Articles contain affiliate links. For more information on affiliate links, click here
Who You’ll Hear
Kati Kleber, MSN RN– Nurse educator, former cardiac med-surg/stepdown and neurocritical care nurse, author, and speaker.
Melissa Stafford, BSN RN CCRN SCRN – highly experienced and currently practicing nationally certified neurocritical care nurse.
Elizabeth Mills, BSN RN CCRN – highly experienced neurocritical care nurse, current Stroke Navigator for a Primary Stroke Center.
What You’ll Learn:
- Subdural hematoma
- Epidural hematoma
- Brain Tumors
- Diffuse axonal injury
This episode discusses a few disease processes that are typically seen by the neuro ICU nurse as well as a neuro floor. We chat about subdural hematomas, epidural hematomas, seizures, brain tumors, and diffuse axonal injury. And as always, this episode is hosted by three neuro ICU nurses!
Looking to prepare for your first nursing job?
The FreshRN® New Nurse Master Class is the first-ever self-guided holistic nurse residency program. This comprehensive program was specifically created for the ambitious newly licensed acute care nurses who want to get ahead of them and build both their confidence and their clinical skills - all while learning how to adjust to the unique lifestyle of a nurse.
Looking for the ultimate resource to prepare for your first neuro nursing job?
Neuro Wise - A Crash Course for New Neuro Nurses from FreshRN® is your one-stop ultimate resource and online course, crafted specifically for brand new neuro nurses. If you want to get ahead of the game so instead of merely surviving orientation, you’re thriving all the way through from day one to day done - this is the course for you.
- SHD is not a stroke
- Dura = covering of the brain… blood is under the dura but on top of the brain
- Often a tear in a vein, which results in a slow blood accumulation
- Happens often with elderly; brain atrophies and creates space
- Acute – blood is new, the blood isn’t thin. Quite thick… if it’s large enough they’ll go to the OR for an evacuation
- If it’s older (subacute) 1-2 weeks… but blood thins out and become easier to treat. Some surgeons will do a bedside procedure to remove the clot
- Above the dural layer of the covering the brain
- Typically the result in an artery tear, which results in a very fast accumulation of blood in the epidural space
- Appears quickly, enlarges quickly, and is often a surgical emergency
- Common place is around the temporal bone near the eye… meningeal artery… may not lose consciousness
- Liam Neeson’s wife died of this – here is a short article from Advanced Neurological Associates
- Change in HOB with lots of pressure
- Patients with neurological injury are at risk for seizures
- You cannot tell just by looking at a patient that they are having a seizure or not; only the EEG can absolutely confirm that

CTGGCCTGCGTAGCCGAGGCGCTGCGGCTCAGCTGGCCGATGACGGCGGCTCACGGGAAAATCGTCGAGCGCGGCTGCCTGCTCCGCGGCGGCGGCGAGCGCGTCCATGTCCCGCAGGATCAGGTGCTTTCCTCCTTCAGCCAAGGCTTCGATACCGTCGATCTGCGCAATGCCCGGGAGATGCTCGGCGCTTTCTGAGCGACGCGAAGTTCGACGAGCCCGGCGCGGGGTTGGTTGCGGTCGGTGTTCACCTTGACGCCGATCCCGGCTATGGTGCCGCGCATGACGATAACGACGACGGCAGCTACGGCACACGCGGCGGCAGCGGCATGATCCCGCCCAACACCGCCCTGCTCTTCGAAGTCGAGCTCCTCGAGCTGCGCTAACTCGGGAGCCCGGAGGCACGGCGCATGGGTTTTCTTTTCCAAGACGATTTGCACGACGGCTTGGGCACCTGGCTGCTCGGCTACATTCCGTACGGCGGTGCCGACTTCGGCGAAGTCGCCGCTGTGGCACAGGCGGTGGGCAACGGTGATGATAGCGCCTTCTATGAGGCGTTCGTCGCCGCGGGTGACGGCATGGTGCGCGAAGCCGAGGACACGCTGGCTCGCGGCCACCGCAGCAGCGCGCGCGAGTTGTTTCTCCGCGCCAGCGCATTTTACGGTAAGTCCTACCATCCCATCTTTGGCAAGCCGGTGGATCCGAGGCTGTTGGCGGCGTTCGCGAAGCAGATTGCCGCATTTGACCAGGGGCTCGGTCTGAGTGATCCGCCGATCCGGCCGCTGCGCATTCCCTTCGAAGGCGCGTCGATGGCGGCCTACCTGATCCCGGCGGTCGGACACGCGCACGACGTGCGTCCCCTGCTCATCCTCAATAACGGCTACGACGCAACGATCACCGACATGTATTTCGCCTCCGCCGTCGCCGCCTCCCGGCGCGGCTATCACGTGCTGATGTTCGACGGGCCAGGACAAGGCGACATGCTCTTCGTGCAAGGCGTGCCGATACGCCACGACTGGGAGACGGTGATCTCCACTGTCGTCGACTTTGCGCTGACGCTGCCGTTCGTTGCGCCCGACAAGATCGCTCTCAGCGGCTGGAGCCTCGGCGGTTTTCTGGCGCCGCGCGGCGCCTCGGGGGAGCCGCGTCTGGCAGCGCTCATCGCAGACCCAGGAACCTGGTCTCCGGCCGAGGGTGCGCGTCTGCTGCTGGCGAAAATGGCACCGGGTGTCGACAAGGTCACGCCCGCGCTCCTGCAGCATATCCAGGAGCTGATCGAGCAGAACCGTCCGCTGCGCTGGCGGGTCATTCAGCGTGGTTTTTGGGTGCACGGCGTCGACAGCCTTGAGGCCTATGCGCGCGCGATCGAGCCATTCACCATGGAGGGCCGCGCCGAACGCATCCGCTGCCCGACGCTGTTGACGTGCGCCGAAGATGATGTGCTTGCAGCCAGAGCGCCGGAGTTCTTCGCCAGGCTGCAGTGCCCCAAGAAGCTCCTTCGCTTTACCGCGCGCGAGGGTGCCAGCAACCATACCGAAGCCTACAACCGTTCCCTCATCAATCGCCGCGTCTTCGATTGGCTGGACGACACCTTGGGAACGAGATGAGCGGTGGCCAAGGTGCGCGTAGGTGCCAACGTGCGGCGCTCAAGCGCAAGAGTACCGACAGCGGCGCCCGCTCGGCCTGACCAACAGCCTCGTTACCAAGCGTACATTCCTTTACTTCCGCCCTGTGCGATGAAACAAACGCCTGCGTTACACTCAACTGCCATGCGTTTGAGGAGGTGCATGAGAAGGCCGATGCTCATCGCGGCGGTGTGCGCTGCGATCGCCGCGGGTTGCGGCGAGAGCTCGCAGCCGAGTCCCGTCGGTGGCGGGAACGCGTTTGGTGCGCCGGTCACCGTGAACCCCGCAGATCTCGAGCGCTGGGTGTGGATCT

- Safety and maintaining an airway is of utmost importance
- Must get seizures under control
- Antiepileptic drugs (AED’s)
- Looks like they’re having a seizure, but when you look at an EEG they are not actually having one
- Status epilepticus
- Maybe one long seizure, or multiple seizures with minimal breaks
- Must stop the brain from seizing! Brain electricity is going bananas – rescue drugs and airway protection (intubation) is frequently necessary because they cannot maintain their airway while seizing that frequently
- Subclinical seizures
- Not evident from CT or assessment
- Many kinds of tumors
- Some are cancer, some are not – must get a biopsy, which is incredibly invasive (craniotomy), to definitively say if it is cancerous or not
- Watch Na+ and for CSF leak (clear fluid out of nose, ear)
- Typically, an incision is made through the nares
- Coughing/sneezing precautions
- Usually benign
- Diabetes Insipidus is something to watch for
- Watch urine output closely
Central Pontine Myelinolysis (CPM)
- Medscape article
- Overcorrection of serum sodium – cannot correct too fast (more than 8-10 in 24 hours)
- Must watch closely when administering hypertonic saline
- Essentially, it’s a stripping of the myelin sheath
- Can be mild, moderate, severe, and fatal
- This is a big deal!
- You won’t get an alert from the lab for overcorrection unless it is over their threshold for hypernatremia.
- For example, if you correct from 125 to 135 in 24 hours, it won’t alert the lab because technically the 135 is normal. However, this is a HUGE change in 24 hours and concerning for demyelination.
Diffuse axonal injury
- Wikipedia article
- Seen with trauma patients
- The force of traumatic shearing causes this
- Global deficits rather than deficits with a stroke that’s one-sided; most (roughly 90%) never regain consciousness
- Ranges from mild to severe
- Becoming Nursey
- How I Deal With Seeing Patients Die Frequently – YouTube
- Brene brown’s daring greatly
- Secondary trauma